Over the past year, Bed-Stuy Strong (BSS) has been one of the many groups citywide that have proven the power of mutual aid and need for it, especially in times of crisis.
Members have provided clothing, food and money to those hit hard by the effects of the pandemic, both health and economic, when other lines of assistance lagged. And the group is only growing in strength and resolve as the pandemic wears on.
As its one-year anniversary approaches, BSS is expanding its outreach efforts and empowering members to seek out new avenues to support neighbors — a major one being vaccination signups.
“Everyone is having challenges with the technology and the overall vaccine process,” Charlotte Sagan, a BSS member involved in coordinating vaccine assistance, told BK Reader. “The current system advantages people who are quick with technology, who might have access to fast WiFi and maybe work in jobs that allow them to be online.”
Despite being one of the hardest hit neighborhoods in New York City, Bed-Stuy is among the least vaccinated. Hoping to fight this inequity, BSS set up a text line for people who need help booking appointments. Thus far, they have received over 1,000 inquiries and have scheduled 240 appointments. The text line is currently on pause as they catch up, but Sagan expects to have another hundred or so confirmed by the end of this weekend.
Finding ways to fundraise
Although the concept of mutual aid is hardly new, the number of mutual aid groups skyrocketed to over 800 nationwide when the pandemic hit, including at least 100 in New York State, according to Mutual Aid Hub.
As with many mutual aid networks, BSS’s initial focus, and one that continues today, is the donation and distribution of groceries and household supplies. This is primarily done through the group’s Slack channel, which has over 4,000 members. The group recently passed $1 million redistributed since its founding.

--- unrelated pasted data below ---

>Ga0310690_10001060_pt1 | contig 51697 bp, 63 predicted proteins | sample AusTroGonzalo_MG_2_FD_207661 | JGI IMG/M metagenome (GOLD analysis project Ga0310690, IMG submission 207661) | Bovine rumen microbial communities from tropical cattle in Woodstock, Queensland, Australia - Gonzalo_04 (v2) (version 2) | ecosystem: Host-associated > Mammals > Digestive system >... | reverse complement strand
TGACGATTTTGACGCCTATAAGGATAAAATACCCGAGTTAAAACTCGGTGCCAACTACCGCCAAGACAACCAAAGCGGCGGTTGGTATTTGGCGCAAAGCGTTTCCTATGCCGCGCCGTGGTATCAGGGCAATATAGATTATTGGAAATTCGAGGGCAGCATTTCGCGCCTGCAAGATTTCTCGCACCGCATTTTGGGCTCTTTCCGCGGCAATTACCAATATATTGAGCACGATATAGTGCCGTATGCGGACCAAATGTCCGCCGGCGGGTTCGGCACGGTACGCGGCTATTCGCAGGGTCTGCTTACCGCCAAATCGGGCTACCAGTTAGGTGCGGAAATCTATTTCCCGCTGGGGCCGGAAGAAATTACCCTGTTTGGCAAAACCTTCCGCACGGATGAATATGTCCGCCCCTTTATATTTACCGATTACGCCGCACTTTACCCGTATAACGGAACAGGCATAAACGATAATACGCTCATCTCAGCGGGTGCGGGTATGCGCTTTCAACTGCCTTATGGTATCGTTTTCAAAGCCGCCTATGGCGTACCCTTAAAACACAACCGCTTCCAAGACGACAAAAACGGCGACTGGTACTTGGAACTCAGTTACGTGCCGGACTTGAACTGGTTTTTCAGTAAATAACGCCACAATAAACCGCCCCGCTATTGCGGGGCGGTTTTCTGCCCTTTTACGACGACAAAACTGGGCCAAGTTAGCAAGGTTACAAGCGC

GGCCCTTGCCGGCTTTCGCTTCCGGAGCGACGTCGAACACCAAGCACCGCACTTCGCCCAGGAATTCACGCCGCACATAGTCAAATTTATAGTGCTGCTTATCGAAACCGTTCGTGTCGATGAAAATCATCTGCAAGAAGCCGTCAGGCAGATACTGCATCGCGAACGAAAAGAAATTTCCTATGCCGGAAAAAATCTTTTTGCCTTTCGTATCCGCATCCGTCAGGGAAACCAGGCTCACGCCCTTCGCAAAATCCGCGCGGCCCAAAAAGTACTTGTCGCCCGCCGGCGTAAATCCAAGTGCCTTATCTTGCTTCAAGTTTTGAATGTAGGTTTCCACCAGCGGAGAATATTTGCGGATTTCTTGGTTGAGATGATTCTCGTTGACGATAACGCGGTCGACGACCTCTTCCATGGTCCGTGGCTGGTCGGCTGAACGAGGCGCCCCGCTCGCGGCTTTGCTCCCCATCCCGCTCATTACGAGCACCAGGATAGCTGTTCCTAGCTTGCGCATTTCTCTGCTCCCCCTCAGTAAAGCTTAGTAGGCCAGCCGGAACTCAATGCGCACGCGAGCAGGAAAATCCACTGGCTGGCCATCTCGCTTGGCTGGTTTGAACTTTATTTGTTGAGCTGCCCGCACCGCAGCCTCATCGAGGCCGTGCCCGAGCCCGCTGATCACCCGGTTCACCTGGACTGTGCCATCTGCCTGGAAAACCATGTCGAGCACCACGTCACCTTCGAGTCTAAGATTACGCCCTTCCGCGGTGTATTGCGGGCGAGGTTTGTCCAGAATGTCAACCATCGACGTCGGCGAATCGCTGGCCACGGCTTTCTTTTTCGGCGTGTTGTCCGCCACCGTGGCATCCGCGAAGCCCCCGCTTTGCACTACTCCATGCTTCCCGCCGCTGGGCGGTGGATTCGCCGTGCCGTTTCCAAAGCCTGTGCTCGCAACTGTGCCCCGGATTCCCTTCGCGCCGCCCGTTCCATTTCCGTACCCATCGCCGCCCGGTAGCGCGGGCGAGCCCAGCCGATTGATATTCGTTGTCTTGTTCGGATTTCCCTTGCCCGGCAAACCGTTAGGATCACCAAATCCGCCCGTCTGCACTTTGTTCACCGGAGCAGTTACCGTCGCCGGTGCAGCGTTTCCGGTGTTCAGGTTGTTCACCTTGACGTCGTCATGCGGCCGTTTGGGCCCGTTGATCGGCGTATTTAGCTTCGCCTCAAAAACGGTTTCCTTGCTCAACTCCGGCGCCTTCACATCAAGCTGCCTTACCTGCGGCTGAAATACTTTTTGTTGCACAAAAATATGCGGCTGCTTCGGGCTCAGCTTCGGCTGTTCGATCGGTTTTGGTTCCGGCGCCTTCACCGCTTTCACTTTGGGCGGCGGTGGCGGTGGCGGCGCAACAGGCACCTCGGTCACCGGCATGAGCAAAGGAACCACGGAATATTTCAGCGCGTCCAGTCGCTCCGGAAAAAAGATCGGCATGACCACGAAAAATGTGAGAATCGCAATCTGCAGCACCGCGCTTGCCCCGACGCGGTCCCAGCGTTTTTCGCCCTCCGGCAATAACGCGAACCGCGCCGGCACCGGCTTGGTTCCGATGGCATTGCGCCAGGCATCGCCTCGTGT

Despite the success, maintaining funds to continue efforts hasn’t always been easy and can require creative solutions.
For Lydia Gilbert, a graphic designer who began delivering groceries for BSS in August, one such solution came in the form of a merchandise campaign. Inspired by a similar program from the mutual aid group Bushwick Ayuda Mutua, Gilbert put out a call for submissions from local LGBTQ+ or POC artists and received 90 responses.
“It was important to me that the art reflected Bed-Stuy,” Gilbert said. “The only qualities that I ask them to include are that it’s uplifting and positive. I just really want these pieces of merch to make people proud of [the neighborhood].”
BSS has sold the work of about 4-5 artists per month, with 15% of the proceeds going directly to the artists themselves, although many opt to waive their earnings. Thus far the group sold 538 pieces, and generated over $5,500.
To make sure BSS’s work endures and develops into the future, members have started studying mutual aid concepts together — including starting a reading group whose first text was Mutual Aid by Dean Spade.
“In my experience, groups have so much power to inspire and to fight for transformative change when they bridge theory and practice,” Sky Hollenbeck, cofounder of the reading group, said. She cited the group’s grocery delivery service, saying while members continued to provide groceries, they also wanted to explore the root causes of the injustice they were responding to.
In addition, the group is currently organizing a community bookshare, where free copies of the texts they read will be available to those who wish to read along, but don’t have access. They have partnered with the Bushwick bookstore Mil Mundos to coordinate donations and deliveries of these books and recently set up an account on Bookshop.org, where 10% of all purchases using their referral code go to the community bookshare fund.
As mutual aid networks face the challenge of maintaining the levels of participation seen in 2020, Hollenbeck sees the reading group as a positive sign that people are still invested.
“My hope is that the work of the members in Bed-Stuy Strong will continue beyond just this pandemic,” she said. “If history tells us anything about mutual aid, it’s that it has always been in practice and will always be around.”
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